As of May 2024, it has got 19K GitHub stars and more than 100K weekly downloads on NPM.

11. PrimeReact

PrimeReact, a free and open-source React library, offers a surprising amount of features for building responsive web apps. It's easy to use and customise because it has simple buttons and complex data tables. While there's a learning curve, PrimeReact's CSS allows for personalising components to your design, and it's completely free to use.

Keep in mind, still, that PrimeReact is less popular than some libraries and has a limited icon variety. It also lacks a built-in vertical navbar and can struggle with complex table layouts. However, for its extensive features, customisability, and free price tag, PrimeReact remains a strong choice for many projects.

As of May 2024, it has got 5.5K GitHub stars and more than 134K weekly downloads on NPM.

12. Grommet

Grommet is a React library that, according to its official site, prioritises accessibility, responsiveness, and scalability. It offers a set of pre-built components designed for building web applications that work well across different devices and for users with different needs.

However, user experiences with Grommet can be mixed. Some devs praise its focus on usability and theming, but others have complained about bugs and breaking changes between minor versions. Additionally, while Grommet offers a good range of components, some developers find Material-UI provides a wider selection and more customisation options.

As of May 2024, it has got 8K GitHub stars and more than 26K weekly downloads on NPM.

13. Onsen UI

If your project prioritises a mobile-first experience, Onsen UI is a solid choice. This library helps design interfaces that feel native to mobile devices. It achieves this by offering components and features that mimic the look and feel of native iOS and Android apps. Onsen UI's also touch-friendly UI and native-style animations bridge the gap between web and mobile, creating a smooth user journey for mobile users.

Naturally, there are some downsides to consider. The cost of Onsen UI has increased noticeably in recent times, and some users have reported bugs that take a while to get fixed. While iOS performance is good, Android apps built with Onsen UI can sometimes feel sluggish. Additionally, native functionalities like maps require separate plugins.

As of May 2024, it has got 8K GitHub stars and more than 24K weekly downloads on NPM.

14. Evergreen

Evergreen is a React UI component library with a minimalist design. It could be better to define it by what it’s not: It’s a library that’s not for mobile responsive sites. This perceived absence—more of a strategic decision, really—made many users look negatively at it when it dropped in 2018. But that’s also telling about its advantages as well.  It has numerous utility components you can use to make a complete React component, and it's good for enterprise web apps that don’t need to be accessed from any device.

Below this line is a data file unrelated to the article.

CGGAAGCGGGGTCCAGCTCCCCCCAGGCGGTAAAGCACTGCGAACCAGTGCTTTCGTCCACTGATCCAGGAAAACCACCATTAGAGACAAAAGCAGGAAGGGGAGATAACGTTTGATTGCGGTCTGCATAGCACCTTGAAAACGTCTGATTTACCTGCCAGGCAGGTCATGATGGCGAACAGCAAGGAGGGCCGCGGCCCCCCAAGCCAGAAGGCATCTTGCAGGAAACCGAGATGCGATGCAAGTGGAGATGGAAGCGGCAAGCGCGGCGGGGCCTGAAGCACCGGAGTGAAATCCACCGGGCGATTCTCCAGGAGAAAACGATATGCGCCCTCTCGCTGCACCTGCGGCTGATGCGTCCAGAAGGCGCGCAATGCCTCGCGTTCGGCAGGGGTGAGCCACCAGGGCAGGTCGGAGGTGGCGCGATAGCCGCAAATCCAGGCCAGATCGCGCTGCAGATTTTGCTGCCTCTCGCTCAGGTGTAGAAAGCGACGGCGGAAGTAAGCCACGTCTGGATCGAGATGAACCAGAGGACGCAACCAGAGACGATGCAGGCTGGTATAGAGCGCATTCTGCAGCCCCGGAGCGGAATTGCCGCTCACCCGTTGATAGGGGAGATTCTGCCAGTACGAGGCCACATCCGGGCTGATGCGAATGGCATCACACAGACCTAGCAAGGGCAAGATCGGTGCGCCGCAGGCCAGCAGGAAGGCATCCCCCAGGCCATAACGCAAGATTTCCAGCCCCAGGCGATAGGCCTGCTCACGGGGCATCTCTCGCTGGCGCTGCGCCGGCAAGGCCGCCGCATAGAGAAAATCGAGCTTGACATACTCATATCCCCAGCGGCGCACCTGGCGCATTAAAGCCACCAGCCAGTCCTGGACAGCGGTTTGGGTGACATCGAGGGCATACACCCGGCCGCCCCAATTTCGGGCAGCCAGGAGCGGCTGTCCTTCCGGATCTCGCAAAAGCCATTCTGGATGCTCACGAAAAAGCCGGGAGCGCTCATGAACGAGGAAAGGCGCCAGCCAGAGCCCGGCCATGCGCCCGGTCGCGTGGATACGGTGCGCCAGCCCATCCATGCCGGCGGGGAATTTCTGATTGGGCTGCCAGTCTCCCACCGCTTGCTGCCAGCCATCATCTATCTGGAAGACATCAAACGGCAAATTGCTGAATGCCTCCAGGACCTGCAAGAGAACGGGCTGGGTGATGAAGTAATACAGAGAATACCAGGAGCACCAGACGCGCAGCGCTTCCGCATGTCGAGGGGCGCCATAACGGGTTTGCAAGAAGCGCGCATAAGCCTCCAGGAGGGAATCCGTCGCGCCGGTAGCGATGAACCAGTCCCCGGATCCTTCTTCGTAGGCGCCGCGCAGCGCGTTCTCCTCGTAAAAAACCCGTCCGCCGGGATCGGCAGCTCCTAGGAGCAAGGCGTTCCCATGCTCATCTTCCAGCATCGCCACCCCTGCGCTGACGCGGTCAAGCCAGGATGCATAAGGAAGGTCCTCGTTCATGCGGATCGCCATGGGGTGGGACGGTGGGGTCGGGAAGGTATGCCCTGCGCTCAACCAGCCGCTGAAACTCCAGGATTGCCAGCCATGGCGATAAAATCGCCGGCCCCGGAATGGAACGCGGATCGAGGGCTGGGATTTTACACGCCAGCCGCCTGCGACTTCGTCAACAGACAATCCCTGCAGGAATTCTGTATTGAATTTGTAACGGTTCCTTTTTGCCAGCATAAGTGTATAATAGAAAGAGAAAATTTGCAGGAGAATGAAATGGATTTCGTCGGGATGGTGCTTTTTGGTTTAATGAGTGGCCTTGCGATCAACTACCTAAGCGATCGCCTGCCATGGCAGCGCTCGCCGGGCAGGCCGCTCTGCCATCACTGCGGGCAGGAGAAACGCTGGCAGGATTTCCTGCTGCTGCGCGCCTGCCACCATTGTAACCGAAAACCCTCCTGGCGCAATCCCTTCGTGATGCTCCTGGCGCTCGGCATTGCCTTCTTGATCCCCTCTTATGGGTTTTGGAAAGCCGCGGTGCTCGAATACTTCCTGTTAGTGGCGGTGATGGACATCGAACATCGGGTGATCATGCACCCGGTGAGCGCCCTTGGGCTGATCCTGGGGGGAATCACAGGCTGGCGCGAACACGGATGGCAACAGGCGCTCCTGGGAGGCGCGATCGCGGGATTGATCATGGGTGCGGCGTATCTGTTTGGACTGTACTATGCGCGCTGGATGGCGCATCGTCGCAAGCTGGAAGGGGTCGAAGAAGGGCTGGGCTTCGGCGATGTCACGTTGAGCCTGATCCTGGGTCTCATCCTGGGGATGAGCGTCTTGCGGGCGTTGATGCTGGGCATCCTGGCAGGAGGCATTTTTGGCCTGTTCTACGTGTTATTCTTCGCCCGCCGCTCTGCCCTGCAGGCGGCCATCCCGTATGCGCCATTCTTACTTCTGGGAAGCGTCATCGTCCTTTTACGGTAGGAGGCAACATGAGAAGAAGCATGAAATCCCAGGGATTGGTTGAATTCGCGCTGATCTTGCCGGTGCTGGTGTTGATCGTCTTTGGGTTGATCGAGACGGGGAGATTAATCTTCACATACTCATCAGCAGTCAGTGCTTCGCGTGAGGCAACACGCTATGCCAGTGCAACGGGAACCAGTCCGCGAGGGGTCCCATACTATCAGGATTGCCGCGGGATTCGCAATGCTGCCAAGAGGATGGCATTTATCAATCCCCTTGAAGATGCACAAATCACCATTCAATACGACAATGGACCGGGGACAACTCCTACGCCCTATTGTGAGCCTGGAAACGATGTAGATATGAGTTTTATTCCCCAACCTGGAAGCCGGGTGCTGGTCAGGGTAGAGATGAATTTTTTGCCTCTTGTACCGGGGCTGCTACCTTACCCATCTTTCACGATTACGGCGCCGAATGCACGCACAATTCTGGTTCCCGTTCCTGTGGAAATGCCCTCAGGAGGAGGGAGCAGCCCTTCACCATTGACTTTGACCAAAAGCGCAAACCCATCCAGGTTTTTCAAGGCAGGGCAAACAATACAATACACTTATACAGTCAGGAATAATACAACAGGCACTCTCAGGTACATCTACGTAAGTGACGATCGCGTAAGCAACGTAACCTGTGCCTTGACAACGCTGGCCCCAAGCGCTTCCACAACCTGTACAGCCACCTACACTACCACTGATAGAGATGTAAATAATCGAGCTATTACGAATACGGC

Most web apps need to be responsive, but some developers could prefer making them only for desktop browsers. For instance, internal business applications—like tools to upload a PDF to get it electronically signed—don't usually need mobile optimisation. And in those cases, developers can use tools that are made for making desktop web apps, like Evergreen. Blueprint, which also appears on this list, is another popular choice because it is easy to use on a desktop browser and easy to maintain.

Evergreen is a good React component library with a relatively small bundle size and a low-level design that can help enterprise apps that need to run on desktop browsers.

As of May 2024, it has got 12K GitHub stars and more than 8K weekly downloads on NPM.

15. React Admin

React Admin can be a key library for building CRUD (Create, Read, Update, Delete) applications. One of its biggest strengths is the clear and comprehensive documentation. This is especially helpful for teams with junior developers, in a way that enables them to find solutions easily.

Beyond its documentation, React-Admin is surprisingly customisable. Users report successfully building dashboards, handling custom data in grids, implementing form validations, and even creating custom API endpoints – all within the framework. This level of flexibility allows you to personalise the library to your project's particular requirements.

Users also highlight their positive experience with encountering minimal bugs, which is a common concern with libraries.

As of May 2024, it has got 24K GitHub stars and more than 2K weekly downloads on NPM.

What’s Next? Find a job in React

The next thing which you as a tech team or a solo developer should do is to identify your unique needs and problems and explore these libraries and frameworks.

Before choosing a UI library, take a moment to consider your project's specific needs. Here's a quick checklist:

  • Target audience: Is your project an internal enterprise app or a public website?
  • Components: Does the library have all the building blocks you need for your app (buttons, forms, etc.)?
  • Customisation: Can you easily tweak the library's styles to match your design vision?
  • Community: Is there a helpful community around the library to answer your questions?

Once you figure out what your own problems are and know what libraries solve, you will be able to decide which UI tech stack is best for your project. Now that you’re ready, you can check our job board to find developer jobs in React. At WeAreDevelopers, we continually connect top talent in software with the best European companies. Make a refined search so you can look for frontend jobs in React and other libraries. Good luck!

15 Best Free React UI Libraries in 2024

January 23, 2023
min read